Kelsen is also a member of the city’s Zoning Code Commission. He said that several impact studies commissioned by his clients, some at the request of the Planning Commission, are complete and will be presented. The tower, with an office portion, residential space, a 30-plus story hotel and conference center, high-end retail shops and a movie theater, would occupy most of the 1800 block of Arch Street, where there is now a surface parking lot.
The concourse is being designed to link the proposed tower to the Comcast building along 18th Street, then turning north and wrapping around the entire site of the American Commerce Center, according to Garrett Miller, president of Walnut Street Capital.
“We refined the investigations they asked us to complete,” said Miller, referring to the “quagmire” of traffic, loading and parking issues. “We’ve created better linkages for the vertical public spaces [and rooftop gardens], with a very large, prominent lobby space, not too dissimilar from the Comcast winter garden lobby.”
Miller said that the Logan Square Neighborhood Association was “intimately involved” in the neighborhood discussions that took place.
“We’re in mid-stage,” said Rob Stuart, LSNA’s president. “We asked a lot of hard questions about traffic, parking, noise, wind, and we’re at the stage where the developers still have to provide detailed answers. The Planning Commission is working on getting down to the real issues … of whether or not a project of this size and intensity can work on this small a site.”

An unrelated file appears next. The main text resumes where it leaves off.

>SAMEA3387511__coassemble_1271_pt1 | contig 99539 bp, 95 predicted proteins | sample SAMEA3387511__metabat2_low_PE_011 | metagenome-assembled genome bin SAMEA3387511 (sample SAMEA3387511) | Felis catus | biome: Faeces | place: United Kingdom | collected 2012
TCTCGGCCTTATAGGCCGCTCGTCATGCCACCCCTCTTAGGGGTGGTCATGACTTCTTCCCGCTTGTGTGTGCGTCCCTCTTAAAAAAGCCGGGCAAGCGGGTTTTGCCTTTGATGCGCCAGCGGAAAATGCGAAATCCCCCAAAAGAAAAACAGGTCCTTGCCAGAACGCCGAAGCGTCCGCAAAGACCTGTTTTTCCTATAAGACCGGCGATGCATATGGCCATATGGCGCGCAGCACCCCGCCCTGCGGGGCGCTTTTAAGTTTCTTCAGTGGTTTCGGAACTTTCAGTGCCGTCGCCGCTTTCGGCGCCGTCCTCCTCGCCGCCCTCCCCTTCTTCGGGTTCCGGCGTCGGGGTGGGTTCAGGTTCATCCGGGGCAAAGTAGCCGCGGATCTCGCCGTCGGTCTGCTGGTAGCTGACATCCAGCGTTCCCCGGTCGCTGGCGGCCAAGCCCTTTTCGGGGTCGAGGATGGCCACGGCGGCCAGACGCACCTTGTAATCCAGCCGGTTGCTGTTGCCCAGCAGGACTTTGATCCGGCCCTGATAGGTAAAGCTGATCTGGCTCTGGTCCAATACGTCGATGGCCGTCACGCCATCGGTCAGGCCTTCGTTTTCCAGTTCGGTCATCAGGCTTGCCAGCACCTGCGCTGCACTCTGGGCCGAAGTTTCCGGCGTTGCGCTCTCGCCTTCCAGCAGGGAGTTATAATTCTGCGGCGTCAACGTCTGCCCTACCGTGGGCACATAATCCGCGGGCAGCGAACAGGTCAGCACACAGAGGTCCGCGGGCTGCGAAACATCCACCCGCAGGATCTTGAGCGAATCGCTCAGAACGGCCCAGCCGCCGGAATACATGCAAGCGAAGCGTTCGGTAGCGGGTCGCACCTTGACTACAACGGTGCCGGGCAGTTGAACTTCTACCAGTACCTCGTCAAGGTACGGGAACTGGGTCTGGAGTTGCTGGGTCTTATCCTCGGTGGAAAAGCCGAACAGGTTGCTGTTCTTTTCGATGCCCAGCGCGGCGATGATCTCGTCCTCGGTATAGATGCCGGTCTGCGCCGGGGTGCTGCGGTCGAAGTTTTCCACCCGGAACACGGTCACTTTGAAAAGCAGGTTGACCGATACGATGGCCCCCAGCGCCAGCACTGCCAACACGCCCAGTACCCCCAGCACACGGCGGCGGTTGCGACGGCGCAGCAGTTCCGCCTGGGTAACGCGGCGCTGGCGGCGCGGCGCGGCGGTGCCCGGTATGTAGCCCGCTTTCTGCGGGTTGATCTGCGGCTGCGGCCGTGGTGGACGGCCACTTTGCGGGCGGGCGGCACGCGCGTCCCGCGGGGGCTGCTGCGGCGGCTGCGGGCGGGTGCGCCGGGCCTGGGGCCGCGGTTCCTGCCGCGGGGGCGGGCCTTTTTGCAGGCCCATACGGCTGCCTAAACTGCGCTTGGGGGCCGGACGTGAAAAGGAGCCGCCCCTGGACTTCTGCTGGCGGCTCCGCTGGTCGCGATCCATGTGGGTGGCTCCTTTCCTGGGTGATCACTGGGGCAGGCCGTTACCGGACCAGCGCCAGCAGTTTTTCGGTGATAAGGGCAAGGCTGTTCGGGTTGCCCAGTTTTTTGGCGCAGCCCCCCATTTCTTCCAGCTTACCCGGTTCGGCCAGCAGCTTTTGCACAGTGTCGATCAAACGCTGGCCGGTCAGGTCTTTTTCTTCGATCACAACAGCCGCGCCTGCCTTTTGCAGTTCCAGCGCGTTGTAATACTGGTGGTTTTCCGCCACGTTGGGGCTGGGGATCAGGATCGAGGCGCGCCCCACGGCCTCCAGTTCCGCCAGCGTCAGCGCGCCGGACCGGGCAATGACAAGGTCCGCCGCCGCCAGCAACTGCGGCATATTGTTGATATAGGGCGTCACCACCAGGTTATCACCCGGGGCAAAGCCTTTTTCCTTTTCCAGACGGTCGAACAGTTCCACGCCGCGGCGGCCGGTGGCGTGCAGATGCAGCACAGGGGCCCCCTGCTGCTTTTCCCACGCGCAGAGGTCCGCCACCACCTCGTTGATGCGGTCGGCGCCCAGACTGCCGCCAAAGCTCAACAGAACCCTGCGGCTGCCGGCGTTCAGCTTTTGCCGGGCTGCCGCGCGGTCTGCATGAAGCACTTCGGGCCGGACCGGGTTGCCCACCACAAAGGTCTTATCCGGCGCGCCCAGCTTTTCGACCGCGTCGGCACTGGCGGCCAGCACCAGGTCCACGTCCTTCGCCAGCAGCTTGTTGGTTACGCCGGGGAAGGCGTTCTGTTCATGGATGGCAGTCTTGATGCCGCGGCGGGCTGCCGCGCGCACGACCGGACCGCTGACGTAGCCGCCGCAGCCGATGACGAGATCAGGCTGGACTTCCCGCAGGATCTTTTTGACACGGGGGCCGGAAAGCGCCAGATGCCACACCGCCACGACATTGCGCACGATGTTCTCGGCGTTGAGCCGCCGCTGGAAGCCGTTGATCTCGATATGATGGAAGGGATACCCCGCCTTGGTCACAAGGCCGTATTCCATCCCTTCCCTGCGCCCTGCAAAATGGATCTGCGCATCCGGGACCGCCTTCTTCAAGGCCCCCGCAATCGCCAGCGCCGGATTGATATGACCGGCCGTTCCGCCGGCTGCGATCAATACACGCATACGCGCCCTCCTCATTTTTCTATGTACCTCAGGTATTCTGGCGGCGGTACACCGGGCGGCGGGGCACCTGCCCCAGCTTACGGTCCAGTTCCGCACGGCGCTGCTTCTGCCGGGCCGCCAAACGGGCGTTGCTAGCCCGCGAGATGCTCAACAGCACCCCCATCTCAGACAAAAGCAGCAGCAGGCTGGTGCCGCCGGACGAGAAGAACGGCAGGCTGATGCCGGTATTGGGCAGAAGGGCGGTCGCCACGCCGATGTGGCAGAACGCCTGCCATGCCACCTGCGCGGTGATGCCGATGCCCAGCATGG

“We’ve taken their input and looked to address their concerns,” he said. “But am I looking to have a neighborhood group do my planning and design work? No. The primary design changes have been driven at the behest of City Planning.”
In that sense, the American Commerce Center, if it comes to fruition, could well be the first major construction project in the city to be undertaken within the planning mandate laid down repeatedly by Mayor Nutter since January – that all developers must make the City Planning Commission their first stop in the approval process.
“We’re sort of taking the directive of the mayor. We’re basically doing what we’re told,” Miller said, with a laugh.
Miller said there is a ballpark development cost in mind, but would not discuss it now, only that it would likely be higher than that of the Comcast Center, which is generally believed to have cost about $523 million.
“It’s a different market, but not so drastically different that it’ll be impossible to build,” he said. “You really can’t look at [the financing] today. I mean, we’re in zoning. We’re really out of the credit markets. Are the credit markets bad right now? Yes.” But two or three years from now – possibly longer – when shopping for additional funding, the story could be entirely different, he said.
Garrett said he could not comment on partnerships or tenants, but the commissioners will likely quiz him about demand for the space on Tuesday. Asked if there were any companies interested in being anchor tenants at such a signature building, he would only allow, “Possibly.”